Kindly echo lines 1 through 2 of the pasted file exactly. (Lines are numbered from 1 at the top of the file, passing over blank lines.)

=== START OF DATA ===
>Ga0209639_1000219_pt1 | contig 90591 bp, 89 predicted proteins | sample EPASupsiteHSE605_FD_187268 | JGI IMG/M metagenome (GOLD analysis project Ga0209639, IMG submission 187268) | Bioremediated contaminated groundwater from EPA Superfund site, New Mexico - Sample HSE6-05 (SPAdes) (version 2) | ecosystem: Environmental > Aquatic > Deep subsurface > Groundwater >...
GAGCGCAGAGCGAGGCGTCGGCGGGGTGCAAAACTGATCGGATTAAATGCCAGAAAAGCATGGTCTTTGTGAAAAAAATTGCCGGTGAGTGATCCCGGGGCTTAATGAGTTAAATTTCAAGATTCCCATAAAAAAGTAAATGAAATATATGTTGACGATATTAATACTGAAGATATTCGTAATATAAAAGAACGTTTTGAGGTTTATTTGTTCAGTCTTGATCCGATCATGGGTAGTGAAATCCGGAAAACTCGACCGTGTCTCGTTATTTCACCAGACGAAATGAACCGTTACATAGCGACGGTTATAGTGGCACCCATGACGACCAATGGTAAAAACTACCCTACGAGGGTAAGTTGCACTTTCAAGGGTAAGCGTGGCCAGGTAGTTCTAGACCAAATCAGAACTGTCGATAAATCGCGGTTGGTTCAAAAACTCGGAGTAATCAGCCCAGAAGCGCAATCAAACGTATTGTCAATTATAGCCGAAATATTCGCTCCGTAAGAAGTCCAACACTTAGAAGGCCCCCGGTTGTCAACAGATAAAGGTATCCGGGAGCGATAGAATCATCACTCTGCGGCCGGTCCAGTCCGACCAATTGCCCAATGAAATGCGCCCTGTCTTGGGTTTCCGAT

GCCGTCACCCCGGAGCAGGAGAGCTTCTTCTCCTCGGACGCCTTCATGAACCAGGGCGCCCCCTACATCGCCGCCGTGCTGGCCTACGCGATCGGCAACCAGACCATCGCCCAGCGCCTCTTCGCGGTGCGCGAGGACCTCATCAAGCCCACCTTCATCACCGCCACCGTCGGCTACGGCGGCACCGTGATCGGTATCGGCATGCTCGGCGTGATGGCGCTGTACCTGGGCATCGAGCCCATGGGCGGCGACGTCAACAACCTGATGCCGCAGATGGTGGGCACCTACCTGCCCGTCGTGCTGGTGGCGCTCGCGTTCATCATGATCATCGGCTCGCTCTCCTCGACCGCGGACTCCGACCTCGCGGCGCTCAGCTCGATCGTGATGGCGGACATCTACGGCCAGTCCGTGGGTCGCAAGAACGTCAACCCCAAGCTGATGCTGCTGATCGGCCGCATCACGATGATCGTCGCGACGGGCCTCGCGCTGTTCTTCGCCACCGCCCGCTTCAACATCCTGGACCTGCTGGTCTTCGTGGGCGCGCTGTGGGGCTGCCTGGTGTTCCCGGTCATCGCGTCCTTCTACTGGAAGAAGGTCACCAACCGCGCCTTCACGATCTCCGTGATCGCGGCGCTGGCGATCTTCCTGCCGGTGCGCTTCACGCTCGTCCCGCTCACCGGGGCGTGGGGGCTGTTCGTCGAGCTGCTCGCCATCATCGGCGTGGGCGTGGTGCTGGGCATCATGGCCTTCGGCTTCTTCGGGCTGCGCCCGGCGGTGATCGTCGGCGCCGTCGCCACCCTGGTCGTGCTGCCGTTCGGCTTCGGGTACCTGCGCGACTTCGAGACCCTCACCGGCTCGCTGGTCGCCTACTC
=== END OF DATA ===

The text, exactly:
>Ga0209639_1000219_pt1 | contig 90591 bp, 89 predicted proteins | sample EPASupsiteHSE605_FD_187268 | JGI IMG/M metagenome (GOLD analysis project Ga0209639, IMG submission 187268) | Bioremediated contaminated groundwater from EPA Superfund site, New Mexico - Sample HSE6-05 (SPAdes) (version 2) | ecosystem: Environmental > Aquatic > Deep subsurface > Groundwater >...
GAGCGCAGAGCGAGGCGTCGGCGGGGTGCAAAACTGATCGGATTAAATGCCAGAAAAGCATGGTCTTTGTGAAAAAAATTGCCGGTGAGTGATCCCGGGGCTTAATGAGTTAAATTTCAAGATTCCCATAAAAAAGTAAATGAAATATATGTTGACGATATTAATACTGAAGATATTCGTAATATAAAAGAACGTTTTGAGGTTTATTTGTTCAGTCTTGATCCGATCATGGGTAGTGAAATCCGGAAAACTCGACCGTGTCTCGTTATTTCACCAGACGAAATGAACCGTTACATAGCGACGGTTATAGTGGCACCCATGACGACCAATGGTAAAAACTACCCTACGAGGGTAAGTTGCACTTTCAAGGGTAAGCGTGGCCAGGTAGTTCTAGACCAAATCAGAACTGTCGATAAATCGCGGTTGGTTCAAAAACTCGGAGTAATCAGCCCAGAAGCGCAATCAAACGTATTGTCAATTATAGCCGAAATATTCGCTCCGTAAGAAGTCCAACACTTAGAAGGCCCCCGGTTGTCAACAGATAAAGGTATCCGGGAGCGATAGAATCATCACTCTGCGGCCGGTCCAGTCCGACCAATTGCCCAATGAAATGCGCCCTGTCTTGGGTTTCCGAT